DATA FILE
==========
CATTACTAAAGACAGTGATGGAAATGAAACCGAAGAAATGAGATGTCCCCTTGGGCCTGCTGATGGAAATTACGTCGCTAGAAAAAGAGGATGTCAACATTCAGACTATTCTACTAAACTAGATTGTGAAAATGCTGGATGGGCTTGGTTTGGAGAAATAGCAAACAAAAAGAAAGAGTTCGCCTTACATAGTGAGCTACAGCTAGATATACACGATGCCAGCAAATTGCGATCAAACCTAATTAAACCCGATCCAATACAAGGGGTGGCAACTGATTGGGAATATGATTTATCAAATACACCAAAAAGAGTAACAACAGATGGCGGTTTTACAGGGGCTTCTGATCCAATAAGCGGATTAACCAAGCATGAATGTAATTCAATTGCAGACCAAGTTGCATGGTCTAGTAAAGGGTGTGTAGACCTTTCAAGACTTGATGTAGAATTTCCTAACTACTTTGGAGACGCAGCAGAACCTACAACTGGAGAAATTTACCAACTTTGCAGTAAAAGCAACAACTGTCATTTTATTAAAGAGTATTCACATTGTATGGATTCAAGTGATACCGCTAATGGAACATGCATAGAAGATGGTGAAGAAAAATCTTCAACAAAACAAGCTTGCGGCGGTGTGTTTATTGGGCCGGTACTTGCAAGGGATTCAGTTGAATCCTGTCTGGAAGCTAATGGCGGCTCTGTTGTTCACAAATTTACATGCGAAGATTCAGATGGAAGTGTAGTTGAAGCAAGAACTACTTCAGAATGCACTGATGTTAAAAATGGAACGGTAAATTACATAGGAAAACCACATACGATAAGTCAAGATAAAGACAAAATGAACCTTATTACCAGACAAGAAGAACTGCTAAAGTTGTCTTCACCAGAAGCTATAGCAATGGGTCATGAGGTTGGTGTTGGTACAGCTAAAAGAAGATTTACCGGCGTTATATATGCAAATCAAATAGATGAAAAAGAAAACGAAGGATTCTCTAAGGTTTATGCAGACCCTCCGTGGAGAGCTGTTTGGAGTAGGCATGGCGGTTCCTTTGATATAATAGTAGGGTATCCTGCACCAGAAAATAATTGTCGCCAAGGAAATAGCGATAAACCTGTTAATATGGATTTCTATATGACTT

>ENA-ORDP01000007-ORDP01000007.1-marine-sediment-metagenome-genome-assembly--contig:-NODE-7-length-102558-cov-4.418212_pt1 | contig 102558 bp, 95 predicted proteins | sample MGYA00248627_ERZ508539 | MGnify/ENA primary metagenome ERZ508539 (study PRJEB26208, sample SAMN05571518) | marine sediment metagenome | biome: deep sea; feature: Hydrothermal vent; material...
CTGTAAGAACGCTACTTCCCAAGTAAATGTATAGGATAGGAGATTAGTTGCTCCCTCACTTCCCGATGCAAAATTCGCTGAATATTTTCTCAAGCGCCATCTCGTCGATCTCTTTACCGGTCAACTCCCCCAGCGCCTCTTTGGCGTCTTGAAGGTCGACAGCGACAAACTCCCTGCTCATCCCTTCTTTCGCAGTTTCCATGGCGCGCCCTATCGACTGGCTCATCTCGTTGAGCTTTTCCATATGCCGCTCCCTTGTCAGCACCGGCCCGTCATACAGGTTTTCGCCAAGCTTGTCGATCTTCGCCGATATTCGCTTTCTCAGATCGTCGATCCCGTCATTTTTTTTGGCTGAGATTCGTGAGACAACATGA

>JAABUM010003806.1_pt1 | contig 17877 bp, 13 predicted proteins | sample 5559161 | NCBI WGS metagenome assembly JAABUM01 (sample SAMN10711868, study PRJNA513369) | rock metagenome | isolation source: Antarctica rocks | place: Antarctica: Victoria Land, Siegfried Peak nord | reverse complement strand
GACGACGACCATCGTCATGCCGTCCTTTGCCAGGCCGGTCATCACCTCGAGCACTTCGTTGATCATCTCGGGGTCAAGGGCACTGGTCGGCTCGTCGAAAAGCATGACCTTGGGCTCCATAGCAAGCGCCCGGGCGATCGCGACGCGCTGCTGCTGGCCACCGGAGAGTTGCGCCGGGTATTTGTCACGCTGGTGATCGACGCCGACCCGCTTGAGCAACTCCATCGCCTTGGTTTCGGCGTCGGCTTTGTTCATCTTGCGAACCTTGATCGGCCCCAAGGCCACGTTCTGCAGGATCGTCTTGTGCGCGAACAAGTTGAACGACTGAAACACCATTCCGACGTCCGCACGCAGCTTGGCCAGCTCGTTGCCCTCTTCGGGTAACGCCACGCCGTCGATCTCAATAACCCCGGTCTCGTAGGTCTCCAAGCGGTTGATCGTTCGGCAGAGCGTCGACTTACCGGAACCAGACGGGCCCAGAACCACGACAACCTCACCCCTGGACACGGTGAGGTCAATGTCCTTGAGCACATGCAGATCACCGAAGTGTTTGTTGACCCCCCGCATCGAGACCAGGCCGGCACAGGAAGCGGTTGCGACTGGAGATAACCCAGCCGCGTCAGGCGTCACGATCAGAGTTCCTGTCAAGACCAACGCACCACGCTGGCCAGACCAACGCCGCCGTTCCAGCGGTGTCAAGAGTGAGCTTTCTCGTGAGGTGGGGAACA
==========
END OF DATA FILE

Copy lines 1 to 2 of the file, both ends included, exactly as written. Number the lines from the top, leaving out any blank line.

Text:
CATTACTAAAGACAGTGATGGAAATGAAACCGAAGAAATGAGATGTCCCCTTGGGCCTGCTGATGGAAATTACGTCGCTAGAAAAAGAGGATGTCAACATTCAGACTATTCTACTAAACTAGATTGTGAAAATGCTGGATGGGCTTGGTTTGGAGAAATAGCAAACAAAAAGAAAGAGTTCGCCTTACATAGTGAGCTACAGCTAGATATACACGATGCCAGCAAATTGCGATCAAACCTAATTAAACCCGATCCAATACAAGGGGTGGCAACTGATTGGGAATATGATTTATCAAATACACCAAAAAGAGTAACAACAGATGGCGGTTTTACAGGGGCTTCTGATCCAATAAGCGGATTAACCAAGCATGAATGTAATTCAATTGCAGACCAAGTTGCATGGTCTAGTAAAGGGTGTGTAGACCTTTCAAGACTTGATGTAGAATTTCCTAACTACTTTGGAGACGCAGCAGAACCTACAACTGGAGAAATTTACCAACTTTGCAGTAAAAGCAACAACTGTCATTTTATTAAAGAGTATTCACATTGTATGGATTCAAGTGATACCGCTAATGGAACATGCATAGAAGATGGTGAAGAAAAATCTTCAACAAAACAAGCTTGCGGCGGTGTGTTTATTGGGCCGGTACTTGCAAGGGATTCAGTTGAATCCTGTCTGGAAGCTAATGGCGGCTCTGTTGTTCACAAATTTACATGCGAAGATTCAGATGGAAGTGTAGTTGAAGCAAGAACTACTTCAGAATGCACTGATGTTAAAAATGGAACGGTAAATTACATAGGAAAACCACATACGATAAGTCAAGATAAAGACAAAATGAACCTTATTACCAGACAAGAAGAACTGCTAAAGTTGTCTTCACCAGAAGCTATAGCAATGGGTCATGAGGTTGGTGTTGGTACAGCTAAAAGAAGATTTACCGGCGTTATATATGCAAATCAAATAGATGAAAAAGAAAACGAAGGATTCTCTAAGGTTTATGCAGACCCTCCGTGGAGAGCTGTTTGGAGTAGGCATGGCGGTTCCTTTGATATAATAGTAGGGTATCCTGCACCAGAAAATAATTGTCGCCAAGGAAATAGCGATAAACCTGTTAATATGGATTTCTATATGACTT

>ENA-ORDP01000007-ORDP01000007.1-marine-sediment-metagenome-genome-assembly--contig:-NODE-7-length-102558-cov-4.418212_pt1 | contig 102558 bp, 95 predicted proteins | sample MGYA00248627_ERZ508539 | MGnify/ENA primary metagenome ERZ508539 (study PRJEB26208, sample SAMN05571518) | marine sediment metagenome | biome: deep sea; feature: Hydrothermal vent; material...